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Craigavon Area Hospital Stairs

April 17th, 2009

img_0050My pastoral work involves me climbing the stairs in Craigavon Area Hospital on a regular basis. They remind me of how weak my body really is. When visiting in the wards, I try to follow the recommendations of all the health gurus, and forsake the lift in favour of getting some extra exercise by using the stairs. By the time I get to Level 2 – the coronary care ward – I often feel as though I should be admitted. If I make it to Level 4 in one effort, I need to pause to regain my breath. When arriving at the desired level out of breath, one of the the best strategies I have used is to appear to be extra fastidious about applying the sterilising hand gel at the ward entrance and use that moment to recover.

It’s interesting to note the different behaviours adopted by people on the stairs. Some younger people are energetic “inside trackers” who hold the hand-rail and bound up or down two stairs at a time, and in the interests of personal safety, one needs to allow them the space they need. Other older folks move more hesitantly, giving way to anyone carrying a file or with a stethoscope around their neck. And some are seriously committed to their superstition of never passing on the stairs and wait patiently for the opposing traffic to clear before attempting to make it to the next landing.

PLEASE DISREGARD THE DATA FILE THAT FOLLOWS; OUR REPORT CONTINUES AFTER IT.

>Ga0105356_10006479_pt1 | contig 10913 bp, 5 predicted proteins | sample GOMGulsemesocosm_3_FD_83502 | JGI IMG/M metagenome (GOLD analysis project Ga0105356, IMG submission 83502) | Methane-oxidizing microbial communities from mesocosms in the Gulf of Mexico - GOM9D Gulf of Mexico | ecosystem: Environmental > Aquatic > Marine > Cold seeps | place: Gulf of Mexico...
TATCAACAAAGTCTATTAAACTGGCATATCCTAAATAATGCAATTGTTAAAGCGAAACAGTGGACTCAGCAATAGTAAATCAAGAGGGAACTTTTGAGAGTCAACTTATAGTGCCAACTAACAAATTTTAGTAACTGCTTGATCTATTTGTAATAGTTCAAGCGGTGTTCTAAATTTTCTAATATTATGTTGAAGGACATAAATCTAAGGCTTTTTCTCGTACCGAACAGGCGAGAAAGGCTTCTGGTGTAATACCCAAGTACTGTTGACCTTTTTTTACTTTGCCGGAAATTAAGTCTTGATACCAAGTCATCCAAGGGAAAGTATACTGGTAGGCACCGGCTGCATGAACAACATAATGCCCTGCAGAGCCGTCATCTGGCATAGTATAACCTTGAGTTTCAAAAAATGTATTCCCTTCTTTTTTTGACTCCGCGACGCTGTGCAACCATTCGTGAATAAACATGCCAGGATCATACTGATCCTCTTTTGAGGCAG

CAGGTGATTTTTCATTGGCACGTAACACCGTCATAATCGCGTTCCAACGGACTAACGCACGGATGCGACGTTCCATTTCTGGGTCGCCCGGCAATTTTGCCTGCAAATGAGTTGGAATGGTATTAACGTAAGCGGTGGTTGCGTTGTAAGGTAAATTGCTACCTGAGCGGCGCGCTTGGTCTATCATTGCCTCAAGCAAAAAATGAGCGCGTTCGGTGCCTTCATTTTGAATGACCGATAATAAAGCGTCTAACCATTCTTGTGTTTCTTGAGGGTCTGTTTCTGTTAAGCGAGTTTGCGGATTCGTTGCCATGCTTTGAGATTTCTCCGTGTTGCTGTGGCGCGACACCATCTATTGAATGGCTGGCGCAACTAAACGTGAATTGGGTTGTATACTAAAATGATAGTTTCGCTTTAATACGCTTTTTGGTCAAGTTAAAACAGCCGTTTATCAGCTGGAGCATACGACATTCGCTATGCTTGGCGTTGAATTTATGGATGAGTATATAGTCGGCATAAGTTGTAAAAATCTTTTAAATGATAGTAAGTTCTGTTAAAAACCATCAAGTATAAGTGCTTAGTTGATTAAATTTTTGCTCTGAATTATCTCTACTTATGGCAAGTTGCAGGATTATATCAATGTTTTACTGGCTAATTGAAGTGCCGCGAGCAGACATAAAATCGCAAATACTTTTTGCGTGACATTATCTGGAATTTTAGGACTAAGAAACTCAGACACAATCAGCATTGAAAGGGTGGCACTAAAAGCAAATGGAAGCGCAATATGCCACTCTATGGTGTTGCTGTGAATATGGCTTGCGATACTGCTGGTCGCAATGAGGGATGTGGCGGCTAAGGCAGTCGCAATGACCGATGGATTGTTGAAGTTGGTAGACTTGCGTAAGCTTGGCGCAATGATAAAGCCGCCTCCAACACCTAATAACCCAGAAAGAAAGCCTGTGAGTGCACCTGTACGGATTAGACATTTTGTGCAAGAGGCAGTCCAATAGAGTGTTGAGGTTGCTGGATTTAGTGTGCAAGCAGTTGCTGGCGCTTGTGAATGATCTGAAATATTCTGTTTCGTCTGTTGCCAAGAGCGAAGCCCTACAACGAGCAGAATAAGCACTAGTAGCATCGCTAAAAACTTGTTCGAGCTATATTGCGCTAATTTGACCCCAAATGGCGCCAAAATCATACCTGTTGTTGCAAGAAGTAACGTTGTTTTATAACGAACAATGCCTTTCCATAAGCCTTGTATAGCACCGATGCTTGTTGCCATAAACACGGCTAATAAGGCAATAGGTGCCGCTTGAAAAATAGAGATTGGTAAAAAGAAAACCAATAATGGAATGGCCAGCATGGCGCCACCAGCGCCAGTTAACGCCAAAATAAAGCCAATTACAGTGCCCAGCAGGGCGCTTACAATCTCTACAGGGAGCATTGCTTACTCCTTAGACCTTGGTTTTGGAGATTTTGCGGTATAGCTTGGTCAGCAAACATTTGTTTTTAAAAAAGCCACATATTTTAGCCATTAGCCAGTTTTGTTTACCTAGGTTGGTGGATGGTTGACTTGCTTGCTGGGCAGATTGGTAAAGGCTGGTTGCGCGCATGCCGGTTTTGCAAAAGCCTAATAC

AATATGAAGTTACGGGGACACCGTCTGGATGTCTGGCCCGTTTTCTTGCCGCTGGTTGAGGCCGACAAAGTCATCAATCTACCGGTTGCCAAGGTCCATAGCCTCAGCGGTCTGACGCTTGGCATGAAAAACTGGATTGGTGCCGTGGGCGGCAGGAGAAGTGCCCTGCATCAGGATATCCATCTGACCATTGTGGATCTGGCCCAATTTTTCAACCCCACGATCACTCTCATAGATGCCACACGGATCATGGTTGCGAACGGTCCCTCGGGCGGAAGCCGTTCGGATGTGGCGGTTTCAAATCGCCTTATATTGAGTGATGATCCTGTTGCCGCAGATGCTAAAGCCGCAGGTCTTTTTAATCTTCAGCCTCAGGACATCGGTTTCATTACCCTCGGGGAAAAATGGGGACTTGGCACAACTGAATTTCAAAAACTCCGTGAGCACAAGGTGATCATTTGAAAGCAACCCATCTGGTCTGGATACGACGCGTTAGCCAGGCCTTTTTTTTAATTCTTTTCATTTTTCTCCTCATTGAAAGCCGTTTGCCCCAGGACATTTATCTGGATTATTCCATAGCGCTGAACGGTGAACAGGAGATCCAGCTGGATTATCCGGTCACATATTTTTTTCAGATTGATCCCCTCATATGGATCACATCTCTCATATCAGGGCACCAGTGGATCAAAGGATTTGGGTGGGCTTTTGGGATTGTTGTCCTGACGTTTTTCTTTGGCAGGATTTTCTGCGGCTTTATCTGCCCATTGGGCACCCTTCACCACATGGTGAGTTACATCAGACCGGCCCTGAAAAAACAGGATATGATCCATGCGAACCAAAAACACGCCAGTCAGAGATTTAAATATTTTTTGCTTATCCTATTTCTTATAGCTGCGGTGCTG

I note these behaviours because there is little else to interest me in those minutes it takes me to make it up the stairs. I was wondering if some creative hospital manager could use the stairwell more creatively to communicate essential information about the hospital or about good health practices. At least that would mean that if I arrived at a landing slightly out of breath, I could pause and appear to be intelligently consulting a poster or looking at a picture. All I can do right now, as I pause out of breath, is to look rather sheepishly at my fellow travellers on the stairs and say something inane like “It’s a quare climb, isn’t it? You’re ready for a bed yourself when you get to the top.” Maybe I should start a campaign: “Make the Hospital Stairs More Interesting”?

Inevitably, I as come down the stairs after my visiting my people, I thank God for the strength to be able to use the stairs, and I pray that soon those whom I have visited may be renewed and restored so that they too may be able to walk down those stairs on their way home.

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